By Jason Adelstone

Apr 29, 2024

After listening to the House Oversight and Accountability Committee Hearing with the Commissioner of the FDA on April 11, one conclusion was reinforced—opponents of marijuana reform are misinformed and rely on misstating facts to support their position. Those against moving marijuana into schedule III are making their voices heard, but almost universally, those voices simply do not understand what schedule III would mean. Whether it’s Kevin Sabet, Sen. Mitt Romney, or Rep. Pete Sessions, opponents of schedule III don’t have legitimate ground to stand on, so they rely on false equivalencies and dangers of other drugs to push a narrative that marijuana doesn’t belong in Schedule III.

This was summed up perfectly by Rep. Sessions (R-TX) who chided FDA Commissioner Califf for his agency’s recommendation that marijuana should be moved into schedule III, by comparing marijuana to heroin, while at the same time agreeing with Commissioner Califf that marijuana is less dangerous than heroin. This exchange highlighted that science, statutory guidelines for scheduling, and reality have no impact on arguments being made by opponents of marijuana rescheduling.

A schedule I substance has no medical efficacy in treatment and a potential for abuse greater than other schedule II-V substances. Since HHS/FDA has concluded that marijuana has a medical efficacy in treatment, it cannot be placed in schedule I. Therefore, the analysis turns on whether marijuana has a risk potential that is less than substances listed in schedule II (the analysis is not whether marijuana has any risk potential, as many opponents try to phrase it). With fentanyl and cocaine being schedule II substances, and killing thousands of people every year, this analysis should be obvious as it is supported by substantial evidence. The use of marijuana has resulted in zero deaths, and according to the National Institute on Drug Abuse, cocaine use caused roughly 24,000 deaths between 2019 and 2021, and fentanyl overdoses caused 73,654 deaths in 2022. This alone should make it clear that marijuana belongs outside of schedule II. In fact, placing marijuana in schedule II, or leaving it in schedule I, weakens the US’ focus on combating the fentanyl epidemic around the world. This reality supports a schedule III recommendation for marijuana. With marijuana being on the same schedule as fentanyl, it weakens the US’ claim that countries need to stop the flow of fentanyl. Protecting children and reducing the risk of dangerous substances, requires promoting a commonsense approach to marijuana that acknowledges its medical efficacy while placing it in a schedule that doesn’t diminish the harms of substances that are actually killing our children and devastating our communities.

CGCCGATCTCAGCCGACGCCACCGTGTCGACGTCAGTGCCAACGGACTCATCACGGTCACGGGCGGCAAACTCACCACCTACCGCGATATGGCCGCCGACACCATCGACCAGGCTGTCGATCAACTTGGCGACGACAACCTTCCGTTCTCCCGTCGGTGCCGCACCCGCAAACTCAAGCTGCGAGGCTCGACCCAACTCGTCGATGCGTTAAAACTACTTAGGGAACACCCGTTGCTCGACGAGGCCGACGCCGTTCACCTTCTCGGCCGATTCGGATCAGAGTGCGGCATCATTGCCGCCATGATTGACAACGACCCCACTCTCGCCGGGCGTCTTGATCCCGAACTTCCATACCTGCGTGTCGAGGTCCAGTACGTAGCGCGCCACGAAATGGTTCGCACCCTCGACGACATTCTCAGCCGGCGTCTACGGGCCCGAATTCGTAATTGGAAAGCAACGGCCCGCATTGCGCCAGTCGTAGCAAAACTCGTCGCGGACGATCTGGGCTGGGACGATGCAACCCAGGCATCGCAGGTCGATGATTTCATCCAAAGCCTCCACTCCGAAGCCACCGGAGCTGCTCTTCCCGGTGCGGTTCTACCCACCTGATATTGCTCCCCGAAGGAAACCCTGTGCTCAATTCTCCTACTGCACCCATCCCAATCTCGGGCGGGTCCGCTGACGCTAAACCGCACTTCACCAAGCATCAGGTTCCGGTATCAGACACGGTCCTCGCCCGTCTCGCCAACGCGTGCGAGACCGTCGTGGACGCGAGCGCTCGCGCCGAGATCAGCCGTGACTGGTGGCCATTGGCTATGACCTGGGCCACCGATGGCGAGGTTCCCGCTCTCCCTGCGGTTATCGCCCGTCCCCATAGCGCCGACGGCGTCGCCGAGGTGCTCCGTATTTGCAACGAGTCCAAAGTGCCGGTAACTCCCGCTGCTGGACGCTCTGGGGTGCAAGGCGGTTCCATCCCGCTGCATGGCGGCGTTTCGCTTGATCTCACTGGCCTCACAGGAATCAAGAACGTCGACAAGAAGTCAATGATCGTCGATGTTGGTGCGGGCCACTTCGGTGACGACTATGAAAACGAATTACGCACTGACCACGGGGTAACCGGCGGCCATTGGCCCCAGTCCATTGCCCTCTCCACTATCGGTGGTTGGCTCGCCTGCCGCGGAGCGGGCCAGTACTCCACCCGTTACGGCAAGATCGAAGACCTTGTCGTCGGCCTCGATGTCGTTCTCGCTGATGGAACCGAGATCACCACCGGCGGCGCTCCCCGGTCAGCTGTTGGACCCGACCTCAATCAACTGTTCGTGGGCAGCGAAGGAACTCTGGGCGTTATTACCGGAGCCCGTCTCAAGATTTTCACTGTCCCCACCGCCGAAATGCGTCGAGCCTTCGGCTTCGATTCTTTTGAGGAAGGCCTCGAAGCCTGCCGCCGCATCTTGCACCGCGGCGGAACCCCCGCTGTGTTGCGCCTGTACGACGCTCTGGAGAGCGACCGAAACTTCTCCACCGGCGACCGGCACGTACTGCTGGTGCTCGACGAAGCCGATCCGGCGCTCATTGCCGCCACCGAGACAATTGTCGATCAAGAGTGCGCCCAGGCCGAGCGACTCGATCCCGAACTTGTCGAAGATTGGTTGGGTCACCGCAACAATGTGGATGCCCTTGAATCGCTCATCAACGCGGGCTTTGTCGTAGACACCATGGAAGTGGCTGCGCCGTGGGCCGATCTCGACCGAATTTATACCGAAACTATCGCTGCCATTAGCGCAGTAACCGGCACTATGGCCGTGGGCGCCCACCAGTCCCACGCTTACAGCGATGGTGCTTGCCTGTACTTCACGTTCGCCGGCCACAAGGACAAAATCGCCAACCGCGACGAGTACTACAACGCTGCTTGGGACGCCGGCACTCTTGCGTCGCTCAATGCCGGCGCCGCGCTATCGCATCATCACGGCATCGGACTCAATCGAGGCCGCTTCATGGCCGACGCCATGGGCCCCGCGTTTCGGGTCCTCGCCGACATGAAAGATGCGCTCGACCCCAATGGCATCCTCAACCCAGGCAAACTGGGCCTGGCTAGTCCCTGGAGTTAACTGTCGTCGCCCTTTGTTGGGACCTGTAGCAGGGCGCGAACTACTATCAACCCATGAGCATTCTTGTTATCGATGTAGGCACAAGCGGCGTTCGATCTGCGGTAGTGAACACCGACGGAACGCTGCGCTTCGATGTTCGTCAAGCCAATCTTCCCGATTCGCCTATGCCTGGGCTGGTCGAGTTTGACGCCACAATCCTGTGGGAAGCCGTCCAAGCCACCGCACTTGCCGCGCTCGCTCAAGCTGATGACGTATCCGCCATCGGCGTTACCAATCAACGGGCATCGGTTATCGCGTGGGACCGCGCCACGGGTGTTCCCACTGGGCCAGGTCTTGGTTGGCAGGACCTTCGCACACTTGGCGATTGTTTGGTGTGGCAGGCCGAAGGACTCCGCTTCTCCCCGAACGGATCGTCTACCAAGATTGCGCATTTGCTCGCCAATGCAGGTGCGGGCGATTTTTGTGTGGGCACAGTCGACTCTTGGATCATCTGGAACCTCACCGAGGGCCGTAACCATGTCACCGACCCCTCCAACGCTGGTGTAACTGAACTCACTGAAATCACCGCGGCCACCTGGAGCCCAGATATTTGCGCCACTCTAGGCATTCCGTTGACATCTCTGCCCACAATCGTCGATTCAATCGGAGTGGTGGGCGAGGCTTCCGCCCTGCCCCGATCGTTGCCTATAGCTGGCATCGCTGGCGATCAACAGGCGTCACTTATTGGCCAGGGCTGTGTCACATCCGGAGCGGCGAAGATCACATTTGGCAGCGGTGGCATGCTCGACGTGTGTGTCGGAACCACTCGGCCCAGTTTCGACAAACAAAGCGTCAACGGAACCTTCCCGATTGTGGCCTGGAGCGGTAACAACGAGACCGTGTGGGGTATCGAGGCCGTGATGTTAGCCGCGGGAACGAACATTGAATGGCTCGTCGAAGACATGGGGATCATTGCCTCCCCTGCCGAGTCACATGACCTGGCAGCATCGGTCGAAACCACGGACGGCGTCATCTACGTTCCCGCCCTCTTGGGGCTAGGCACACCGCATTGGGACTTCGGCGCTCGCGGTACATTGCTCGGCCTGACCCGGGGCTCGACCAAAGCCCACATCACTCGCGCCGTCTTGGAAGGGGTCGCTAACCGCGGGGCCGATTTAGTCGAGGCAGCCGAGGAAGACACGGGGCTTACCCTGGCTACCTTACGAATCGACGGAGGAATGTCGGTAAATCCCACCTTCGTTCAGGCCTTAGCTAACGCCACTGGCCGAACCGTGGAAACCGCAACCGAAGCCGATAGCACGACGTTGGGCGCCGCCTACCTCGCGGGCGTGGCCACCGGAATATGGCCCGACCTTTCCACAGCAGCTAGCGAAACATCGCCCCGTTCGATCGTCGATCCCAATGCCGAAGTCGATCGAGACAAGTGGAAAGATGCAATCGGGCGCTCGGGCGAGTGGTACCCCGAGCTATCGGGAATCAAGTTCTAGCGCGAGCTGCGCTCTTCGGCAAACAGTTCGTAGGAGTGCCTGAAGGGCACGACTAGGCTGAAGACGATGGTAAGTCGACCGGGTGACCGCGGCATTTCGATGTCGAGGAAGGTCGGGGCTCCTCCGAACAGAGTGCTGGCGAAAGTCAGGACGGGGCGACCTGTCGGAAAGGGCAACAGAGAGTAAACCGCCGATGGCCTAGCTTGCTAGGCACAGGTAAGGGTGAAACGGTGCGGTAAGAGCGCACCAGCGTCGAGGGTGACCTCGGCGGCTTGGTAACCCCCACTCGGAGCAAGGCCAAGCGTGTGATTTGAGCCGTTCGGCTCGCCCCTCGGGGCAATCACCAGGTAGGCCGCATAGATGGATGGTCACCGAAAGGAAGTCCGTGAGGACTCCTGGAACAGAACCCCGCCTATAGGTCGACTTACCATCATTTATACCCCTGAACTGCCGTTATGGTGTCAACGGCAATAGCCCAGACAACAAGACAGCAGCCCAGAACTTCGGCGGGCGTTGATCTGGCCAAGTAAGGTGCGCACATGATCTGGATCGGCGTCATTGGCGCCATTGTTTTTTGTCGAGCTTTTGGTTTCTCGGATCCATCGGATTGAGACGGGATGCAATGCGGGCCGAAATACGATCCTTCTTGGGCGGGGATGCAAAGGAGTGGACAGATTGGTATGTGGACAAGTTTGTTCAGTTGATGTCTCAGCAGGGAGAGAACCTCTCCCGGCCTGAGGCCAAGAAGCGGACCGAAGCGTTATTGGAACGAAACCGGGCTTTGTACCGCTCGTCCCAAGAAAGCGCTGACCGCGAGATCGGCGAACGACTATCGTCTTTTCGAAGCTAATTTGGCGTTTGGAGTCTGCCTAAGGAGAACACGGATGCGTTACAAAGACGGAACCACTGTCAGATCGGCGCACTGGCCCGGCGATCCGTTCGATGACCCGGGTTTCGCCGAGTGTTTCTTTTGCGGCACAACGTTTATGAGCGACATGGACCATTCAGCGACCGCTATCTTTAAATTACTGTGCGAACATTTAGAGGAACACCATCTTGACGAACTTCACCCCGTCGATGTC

A frustrating aspect of the arguments being made by opponents is that they base the need for prohibition on perceived harms to children but ignore other substances that are truly harming our youth and communities. If harm reduction was truly their focus, one would assume that they would spend their time trying to prohibit (or place on schedule I) alcohol. Alcohol—a real gateway drug, if such a thing exists—is far more dangerous to children, families, and society than marijuana (read: Marijuana is Safer: So Why Are We Driving People to Drink?) Whether or not opponents of marijuana reform will acknowledge it, marijuana belongs outside of schedule II, as the facts and their own rhetoric support.

If you’re looking for ways that you can contribute to cannabis policy reform efforts, start by reaching out to your state and federal representatives and urge them to support commonsense cannabis regulation and legalization reforms.

As a proud member of the Coalition for Cannabis Scheduling Reform and its partnership with the American Trade Association of Cannabis and Hemp (ATACH), Vicente LLP has been a leader in scheduling reform efforts. Our firm was a key contributor to the group’s comprehensive report detailing the legal and policy arguments supporting the urgent need for scheduling reform and we continue to support reform efforts, including addressing relevant international treaty obligations and criminal justice reforms.

Watch our special briefing “Cannabis Rescheduling: Implications & Next Steps